Rough road ahead for Dzongkha
Dzongkha, which came into existence in 1960s, is at the crossroad either to collapse or get strengthened. Repeated conferences, discussions and huge investments failed to attract youngsters into this national language.
In over half a century, the national language of Bhutan has developed defiance than attraction among young people who lure to learn English – thanks to their efforts that these young people from Bhutan have well established their reputation in South Asia in terms of English standard.
The Dzongkha Development Commission usually calls for two debate series annually and make recommendations to the government for promotion and development of the national language. However, owing to its responsibility towards other development and policy level activities, the government has not been able to concentrate to what is recommended thus develops no proper plans.
In addition, selling the idea of Gross National Happiness, that has received enthusiastic response from some countries, has diverted much of the resources of the government meant for national language. While Dzongkha was a priority for the government in 1970s and 80s, GNH has replaced it since the turn of new century.
Trends have adequately reflected of dying age for his young language. The new generation of the country produces countable number of personalities giving interests to it while majority not only ignore but feel superior to using English as their language of communication.
Media repeatedly reported that the language problem begins with a shortage of teachers in primary schools, where foundations are to be built. Last year education ministry reported that 150 out of 523 schools across the country did not have a language teacher while other 72 primary schools this year do not have a single language teacher and 116 schools have just one even after the ministry recruited additional language teachers to address the shortfall.
The Light Druk Yul campaign launched by the education ministry to draw volunteer teachers also invited only those willing to take up other subjects. As a result shortage of Dzongkha language teachers, especially in primary schools, has forced the general subject teachers to take up the classes of Dzongkha as well thus further degrading the standard in foundation classes.
The crisis is unlikely to end in near future. The newly elected government has other priorities – to meet the aspirations of the people as promised during the election campaigns and has little time to devout for Dzongkha compared to governments in the past years. Considering the lack of enthusiasm from political leadership even during the absolute regime years, the new leaders are obvious to sideline the issue.
During the DDC’s recent conference in Thimphu, 75 Dzongkha experts and the commission members made 62 recommendations to simplify and promote the language, make school curriculum interesting, implement uniform spellings and, overall, make Dzongkha easier to read and write. The pronunciations should also be based on spellings.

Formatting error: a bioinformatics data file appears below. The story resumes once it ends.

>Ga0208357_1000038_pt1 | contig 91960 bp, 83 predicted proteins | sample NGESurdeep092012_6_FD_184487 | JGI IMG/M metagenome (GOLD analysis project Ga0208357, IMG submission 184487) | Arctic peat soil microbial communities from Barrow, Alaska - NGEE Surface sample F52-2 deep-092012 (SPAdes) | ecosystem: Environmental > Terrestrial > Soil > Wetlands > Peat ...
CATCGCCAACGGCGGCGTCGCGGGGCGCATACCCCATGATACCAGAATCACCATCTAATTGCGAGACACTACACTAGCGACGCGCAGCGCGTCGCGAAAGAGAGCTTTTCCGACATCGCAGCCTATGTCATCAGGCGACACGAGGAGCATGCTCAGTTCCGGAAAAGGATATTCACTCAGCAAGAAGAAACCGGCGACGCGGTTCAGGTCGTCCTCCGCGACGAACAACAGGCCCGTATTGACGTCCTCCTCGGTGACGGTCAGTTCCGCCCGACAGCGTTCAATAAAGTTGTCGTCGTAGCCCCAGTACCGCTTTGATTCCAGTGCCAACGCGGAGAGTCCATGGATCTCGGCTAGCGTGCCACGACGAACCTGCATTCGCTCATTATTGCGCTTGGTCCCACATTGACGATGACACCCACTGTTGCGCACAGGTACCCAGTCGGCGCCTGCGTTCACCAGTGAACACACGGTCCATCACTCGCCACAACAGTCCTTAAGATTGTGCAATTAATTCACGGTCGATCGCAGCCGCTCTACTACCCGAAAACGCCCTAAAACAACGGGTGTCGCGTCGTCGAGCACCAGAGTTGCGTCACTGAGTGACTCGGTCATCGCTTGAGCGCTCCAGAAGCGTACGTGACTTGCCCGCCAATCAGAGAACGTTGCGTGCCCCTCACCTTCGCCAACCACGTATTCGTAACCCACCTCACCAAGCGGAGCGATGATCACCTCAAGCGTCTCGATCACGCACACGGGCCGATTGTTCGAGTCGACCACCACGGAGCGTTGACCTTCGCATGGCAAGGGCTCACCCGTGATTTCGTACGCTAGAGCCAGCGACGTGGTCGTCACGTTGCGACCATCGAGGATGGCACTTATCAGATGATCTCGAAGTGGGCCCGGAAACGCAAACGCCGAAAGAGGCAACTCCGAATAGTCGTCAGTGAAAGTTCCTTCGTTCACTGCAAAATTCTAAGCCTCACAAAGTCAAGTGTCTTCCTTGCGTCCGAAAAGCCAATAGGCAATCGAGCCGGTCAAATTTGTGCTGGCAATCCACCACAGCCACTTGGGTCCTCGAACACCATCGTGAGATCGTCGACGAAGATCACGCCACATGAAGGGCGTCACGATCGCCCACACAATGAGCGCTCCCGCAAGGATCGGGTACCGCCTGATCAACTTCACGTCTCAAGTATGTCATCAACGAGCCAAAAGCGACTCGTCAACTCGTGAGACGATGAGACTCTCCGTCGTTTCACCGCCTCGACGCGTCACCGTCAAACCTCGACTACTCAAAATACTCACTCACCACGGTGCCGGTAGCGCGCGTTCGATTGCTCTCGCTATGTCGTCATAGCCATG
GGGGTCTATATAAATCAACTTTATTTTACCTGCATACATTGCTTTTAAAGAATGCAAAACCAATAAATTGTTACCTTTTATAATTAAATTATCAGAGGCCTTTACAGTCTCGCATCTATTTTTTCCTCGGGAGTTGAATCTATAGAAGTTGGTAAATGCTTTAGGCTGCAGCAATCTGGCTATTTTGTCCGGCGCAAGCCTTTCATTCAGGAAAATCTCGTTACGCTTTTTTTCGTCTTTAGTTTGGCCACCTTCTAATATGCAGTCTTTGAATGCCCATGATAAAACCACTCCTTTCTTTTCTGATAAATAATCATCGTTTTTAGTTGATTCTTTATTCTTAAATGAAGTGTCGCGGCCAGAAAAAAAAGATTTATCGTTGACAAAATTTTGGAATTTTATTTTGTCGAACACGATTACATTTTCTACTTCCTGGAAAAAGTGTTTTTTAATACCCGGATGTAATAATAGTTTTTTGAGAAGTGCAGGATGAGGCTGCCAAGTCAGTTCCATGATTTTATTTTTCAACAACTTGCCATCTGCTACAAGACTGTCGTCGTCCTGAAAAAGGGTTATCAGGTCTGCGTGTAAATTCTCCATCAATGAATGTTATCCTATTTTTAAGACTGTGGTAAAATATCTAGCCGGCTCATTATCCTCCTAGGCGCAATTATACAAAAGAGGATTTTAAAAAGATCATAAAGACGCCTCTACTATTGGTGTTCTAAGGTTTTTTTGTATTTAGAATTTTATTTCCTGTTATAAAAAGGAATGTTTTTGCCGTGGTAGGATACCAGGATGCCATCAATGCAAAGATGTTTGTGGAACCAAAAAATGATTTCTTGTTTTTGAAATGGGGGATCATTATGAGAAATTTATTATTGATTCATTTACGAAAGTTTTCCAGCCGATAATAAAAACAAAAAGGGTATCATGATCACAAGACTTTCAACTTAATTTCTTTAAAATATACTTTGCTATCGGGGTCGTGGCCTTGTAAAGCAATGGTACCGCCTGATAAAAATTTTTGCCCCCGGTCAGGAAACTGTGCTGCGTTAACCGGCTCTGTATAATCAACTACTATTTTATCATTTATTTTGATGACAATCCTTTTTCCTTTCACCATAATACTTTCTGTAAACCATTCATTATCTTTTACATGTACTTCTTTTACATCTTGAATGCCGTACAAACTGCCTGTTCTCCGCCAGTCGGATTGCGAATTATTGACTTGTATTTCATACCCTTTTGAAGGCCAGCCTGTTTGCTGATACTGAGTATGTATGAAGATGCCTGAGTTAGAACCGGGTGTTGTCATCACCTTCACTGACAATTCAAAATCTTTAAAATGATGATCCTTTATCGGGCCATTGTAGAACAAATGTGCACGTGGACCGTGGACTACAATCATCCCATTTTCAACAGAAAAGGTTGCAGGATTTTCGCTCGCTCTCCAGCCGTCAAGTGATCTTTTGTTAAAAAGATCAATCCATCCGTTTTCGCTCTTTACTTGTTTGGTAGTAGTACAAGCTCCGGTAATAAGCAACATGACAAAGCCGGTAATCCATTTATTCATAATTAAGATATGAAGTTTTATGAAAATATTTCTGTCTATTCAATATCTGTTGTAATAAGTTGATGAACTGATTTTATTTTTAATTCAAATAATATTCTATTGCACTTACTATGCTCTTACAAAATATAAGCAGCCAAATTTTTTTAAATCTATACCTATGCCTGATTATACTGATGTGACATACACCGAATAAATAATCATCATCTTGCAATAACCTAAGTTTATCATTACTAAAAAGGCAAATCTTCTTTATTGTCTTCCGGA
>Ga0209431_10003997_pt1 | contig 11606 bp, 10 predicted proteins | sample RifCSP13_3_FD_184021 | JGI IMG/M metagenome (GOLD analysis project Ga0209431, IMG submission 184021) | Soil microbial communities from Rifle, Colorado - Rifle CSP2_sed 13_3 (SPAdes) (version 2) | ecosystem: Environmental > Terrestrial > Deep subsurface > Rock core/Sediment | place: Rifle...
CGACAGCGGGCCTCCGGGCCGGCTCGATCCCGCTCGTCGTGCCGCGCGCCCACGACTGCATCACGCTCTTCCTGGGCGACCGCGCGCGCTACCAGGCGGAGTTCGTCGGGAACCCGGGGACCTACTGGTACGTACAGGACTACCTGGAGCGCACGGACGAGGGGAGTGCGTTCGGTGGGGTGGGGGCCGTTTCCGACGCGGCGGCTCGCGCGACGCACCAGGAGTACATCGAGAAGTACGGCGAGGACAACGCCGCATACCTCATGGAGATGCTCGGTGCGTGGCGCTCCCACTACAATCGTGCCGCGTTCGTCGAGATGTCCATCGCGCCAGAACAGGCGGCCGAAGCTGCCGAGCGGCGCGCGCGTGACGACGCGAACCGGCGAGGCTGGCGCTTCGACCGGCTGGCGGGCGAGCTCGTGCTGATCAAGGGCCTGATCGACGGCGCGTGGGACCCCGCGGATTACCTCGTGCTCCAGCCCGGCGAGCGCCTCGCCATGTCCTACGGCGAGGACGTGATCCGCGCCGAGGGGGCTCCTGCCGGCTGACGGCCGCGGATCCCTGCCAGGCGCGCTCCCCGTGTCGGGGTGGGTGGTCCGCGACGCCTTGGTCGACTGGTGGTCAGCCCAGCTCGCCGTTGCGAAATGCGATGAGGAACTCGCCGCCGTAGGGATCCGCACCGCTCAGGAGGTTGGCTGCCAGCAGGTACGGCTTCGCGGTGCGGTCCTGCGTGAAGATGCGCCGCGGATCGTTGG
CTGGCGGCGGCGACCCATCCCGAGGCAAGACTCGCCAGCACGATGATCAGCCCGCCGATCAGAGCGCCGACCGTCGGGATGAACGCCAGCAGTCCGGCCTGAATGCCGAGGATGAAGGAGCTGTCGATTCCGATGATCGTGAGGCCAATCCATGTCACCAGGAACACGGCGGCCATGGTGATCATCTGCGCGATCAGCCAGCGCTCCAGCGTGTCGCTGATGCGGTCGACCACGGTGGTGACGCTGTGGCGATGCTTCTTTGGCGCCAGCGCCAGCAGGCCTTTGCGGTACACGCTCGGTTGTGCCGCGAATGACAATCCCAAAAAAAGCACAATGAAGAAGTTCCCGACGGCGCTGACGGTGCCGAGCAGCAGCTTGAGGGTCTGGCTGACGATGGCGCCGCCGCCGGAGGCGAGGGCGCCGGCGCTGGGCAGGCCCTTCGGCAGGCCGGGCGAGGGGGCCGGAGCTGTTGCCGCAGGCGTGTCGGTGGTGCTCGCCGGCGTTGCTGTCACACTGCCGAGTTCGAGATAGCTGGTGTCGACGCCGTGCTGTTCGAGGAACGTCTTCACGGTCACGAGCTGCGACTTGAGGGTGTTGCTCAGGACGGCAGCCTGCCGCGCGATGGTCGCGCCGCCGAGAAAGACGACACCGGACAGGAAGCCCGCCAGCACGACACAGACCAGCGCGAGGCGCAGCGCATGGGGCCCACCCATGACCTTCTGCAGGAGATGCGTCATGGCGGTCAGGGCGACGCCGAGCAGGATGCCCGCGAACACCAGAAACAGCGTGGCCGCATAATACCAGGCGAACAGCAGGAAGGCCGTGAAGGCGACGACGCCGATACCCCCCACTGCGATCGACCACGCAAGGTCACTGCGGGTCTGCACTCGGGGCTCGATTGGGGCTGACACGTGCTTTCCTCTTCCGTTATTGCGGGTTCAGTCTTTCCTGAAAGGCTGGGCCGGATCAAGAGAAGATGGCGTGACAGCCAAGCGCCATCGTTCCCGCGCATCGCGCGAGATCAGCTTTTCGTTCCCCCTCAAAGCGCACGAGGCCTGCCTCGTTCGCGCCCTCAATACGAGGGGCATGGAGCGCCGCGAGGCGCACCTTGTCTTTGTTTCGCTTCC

The conference recommended simplifying Dzongkha by making the words easier to understand and use. How this will be done is to be decided at the Dzongkha Development Committee meeting later this year.
The conference has further recommended that Dzongkha textbooks and dictionaries should be also standardized according to the level of the students so that it builds interest in reading and writing. They conceptualize the possibilities of writing mails in Dzongkha.
Difficulty of the language due to differences in tone and spelling in different places, no uniformity in the meaning of words and lack of further opportunities in the careers discourages people to choose Dzongkha teaching.
In many discussions of this kind, the government has been recommended to allocate more budgets so the additional experts can join the mission. However, with the change in form of government, advancement of the information technology that already entered deep into the closed Bhutanese society as well, has replaced Dzongkha as the priority sector for the government and the people.
Though the political leadership has lip service for culture, national language and Buddhism, it is their offspring who ignore these. Commercialism has filled the thought of young people and they know Dzongkha takes them nowhere. Even Secretary of the Dzongkha Development Commission Sherub Gyeltshen admitted given its bleak future prospect, the national language is being neglected when the students pursue higher education.
And Prime Minister Jigme Thinley says it is also important that a balance is being achieved given the aspect that the world is being a global village each day hinting that government gives priority to the international language.
Importance that government lays on Dzongkha language is reflected in Dzongkha language newspapers. Government provides public advertisement only to English versions while Dzongkha versions are to use these ads as supplementary. Contrarily, the law has made it mandatory that any newspapers should have its national language edition. Media owners had to fight to get government ads for their national language edition.
Merging of Dzongkha edition of the Kuensel newspaper with English is in one compelling readers for the language. It was proven in the first year of private media publications that Dzongkha readers are very few and that national language editions are unlikely to sustain, owing to poor response from the public.